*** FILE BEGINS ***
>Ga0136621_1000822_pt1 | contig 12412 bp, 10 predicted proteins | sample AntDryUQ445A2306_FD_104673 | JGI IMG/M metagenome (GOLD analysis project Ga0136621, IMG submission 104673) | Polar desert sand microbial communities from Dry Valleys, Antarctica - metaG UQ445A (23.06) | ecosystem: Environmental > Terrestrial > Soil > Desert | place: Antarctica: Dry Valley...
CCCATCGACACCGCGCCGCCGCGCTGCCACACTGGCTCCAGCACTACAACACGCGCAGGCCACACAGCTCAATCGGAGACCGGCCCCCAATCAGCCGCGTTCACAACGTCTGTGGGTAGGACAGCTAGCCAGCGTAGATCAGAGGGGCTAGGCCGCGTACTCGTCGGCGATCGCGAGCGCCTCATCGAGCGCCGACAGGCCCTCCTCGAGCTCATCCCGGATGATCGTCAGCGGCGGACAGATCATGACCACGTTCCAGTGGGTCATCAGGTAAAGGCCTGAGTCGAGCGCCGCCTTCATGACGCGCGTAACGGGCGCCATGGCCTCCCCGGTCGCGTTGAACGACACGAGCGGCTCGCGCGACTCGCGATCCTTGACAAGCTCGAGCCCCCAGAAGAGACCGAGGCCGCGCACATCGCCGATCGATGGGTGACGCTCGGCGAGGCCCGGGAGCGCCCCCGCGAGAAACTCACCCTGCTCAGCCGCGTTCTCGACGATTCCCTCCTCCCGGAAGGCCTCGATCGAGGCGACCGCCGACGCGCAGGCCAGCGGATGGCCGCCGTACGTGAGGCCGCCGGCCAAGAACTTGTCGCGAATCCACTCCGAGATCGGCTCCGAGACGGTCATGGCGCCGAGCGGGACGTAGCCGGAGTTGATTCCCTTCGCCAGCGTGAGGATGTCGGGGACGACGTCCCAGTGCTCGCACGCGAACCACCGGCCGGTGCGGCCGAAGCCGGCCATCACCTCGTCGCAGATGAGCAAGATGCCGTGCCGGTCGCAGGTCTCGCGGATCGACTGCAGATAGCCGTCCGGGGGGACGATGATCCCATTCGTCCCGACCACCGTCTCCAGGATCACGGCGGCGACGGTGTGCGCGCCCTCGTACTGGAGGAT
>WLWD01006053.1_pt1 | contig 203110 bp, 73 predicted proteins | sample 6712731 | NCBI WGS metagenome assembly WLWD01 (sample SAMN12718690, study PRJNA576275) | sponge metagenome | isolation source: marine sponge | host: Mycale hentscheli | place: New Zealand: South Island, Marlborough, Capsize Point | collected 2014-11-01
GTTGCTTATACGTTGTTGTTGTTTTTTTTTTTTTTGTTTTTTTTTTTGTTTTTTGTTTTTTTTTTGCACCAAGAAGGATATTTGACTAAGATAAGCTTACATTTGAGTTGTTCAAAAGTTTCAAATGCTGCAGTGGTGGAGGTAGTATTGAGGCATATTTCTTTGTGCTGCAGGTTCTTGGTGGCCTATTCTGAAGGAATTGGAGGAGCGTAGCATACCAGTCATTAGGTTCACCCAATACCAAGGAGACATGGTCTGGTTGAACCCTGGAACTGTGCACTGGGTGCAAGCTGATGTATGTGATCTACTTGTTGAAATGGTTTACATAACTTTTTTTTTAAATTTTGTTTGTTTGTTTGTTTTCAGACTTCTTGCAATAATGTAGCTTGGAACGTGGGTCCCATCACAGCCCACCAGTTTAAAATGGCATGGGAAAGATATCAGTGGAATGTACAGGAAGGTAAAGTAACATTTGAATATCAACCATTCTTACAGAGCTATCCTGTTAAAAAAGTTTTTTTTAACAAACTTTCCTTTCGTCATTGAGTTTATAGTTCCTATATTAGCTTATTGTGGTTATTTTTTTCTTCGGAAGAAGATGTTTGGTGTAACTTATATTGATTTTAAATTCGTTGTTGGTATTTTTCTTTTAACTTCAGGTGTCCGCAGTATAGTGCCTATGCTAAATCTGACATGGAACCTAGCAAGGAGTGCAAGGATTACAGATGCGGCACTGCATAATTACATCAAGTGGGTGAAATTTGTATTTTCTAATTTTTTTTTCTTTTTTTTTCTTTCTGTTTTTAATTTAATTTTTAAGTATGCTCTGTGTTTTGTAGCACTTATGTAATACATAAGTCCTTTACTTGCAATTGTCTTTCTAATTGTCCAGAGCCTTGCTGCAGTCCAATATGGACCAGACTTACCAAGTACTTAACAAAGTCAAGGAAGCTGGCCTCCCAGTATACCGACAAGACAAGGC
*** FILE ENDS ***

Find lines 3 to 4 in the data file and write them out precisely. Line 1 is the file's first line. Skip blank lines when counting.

>WLWD01006053.1_pt1 | contig 203110 bp, 73 predicted proteins | sample 6712731 | NCBI WGS metagenome assembly WLWD01 (sample SAMN12718690, study PRJNA576275) | sponge metagenome | isolation source: marine sponge | host: Mycale hentscheli | place: New Zealand: South Island, Marlborough, Capsize Point | collected 2014-11-01
GTTGCTTATACGTTGTTGTTGTTTTTTTTTTTTTTGTTTTTTTTTTTGTTTTTTGTTTTTTTTTTGCACCAAGAAGGATATTTGACTAAGATAAGCTTACATTTGAGTTGTTCAAAAGTTTCAAATGCTGCAGTGGTGGAGGTAGTATTGAGGCATATTTCTTTGTGCTGCAGGTTCTTGGTGGCCTATTCTGAAGGAATTGGAGGAGCGTAGCATACCAGTCATTAGGTTCACCCAATACCAAGGAGACATGGTCTGGTTGAACCCTGGAACTGTGCACTGGGTGCAAGCTGATGTATGTGATCTACTTGTTGAAATGGTTTACATAACTTTTTTTTTAAATTTTGTTTGTTTGTTTGTTTTCAGACTTCTTGCAATAATGTAGCTTGGAACGTGGGTCCCATCACAGCCCACCAGTTTAAAATGGCATGGGAAAGATATCAGTGGAATGTACAGGAAGGTAAAGTAACATTTGAATATCAACCATTCTTACAGAGCTATCCTGTTAAAAAAGTTTTTTTTAACAAACTTTCCTTTCGTCATTGAGTTTATAGTTCCTATATTAGCTTATTGTGGTTATTTTTTTCTTCGGAAGAAGATGTTTGGTGTAACTTATATTGATTTTAAATTCGTTGTTGGTATTTTTCTTTTAACTTCAGGTGTCCGCAGTATAGTGCCTATGCTAAATCTGACATGGAACCTAGCAAGGAGTGCAAGGATTACAGATGCGGCACTGCATAATTACATCAAGTGGGTGAAATTTGTATTTTCTAATTTTTTTTTCTTTTTTTTTCTTTCTGTTTTTAATTTAATTTTTAAGTATGCTCTGTGTTTTGTAGCACTTATGTAATACATAAGTCCTTTACTTGCAATTGTCTTTCTAATTGTCCAGAGCCTTGCTGCAGTCCAATATGGACCAGACTTACCAAGTACTTAACAAAGTCAAGGAAGCTGGCCTCCCAGTATACCGACAAGACAAGGC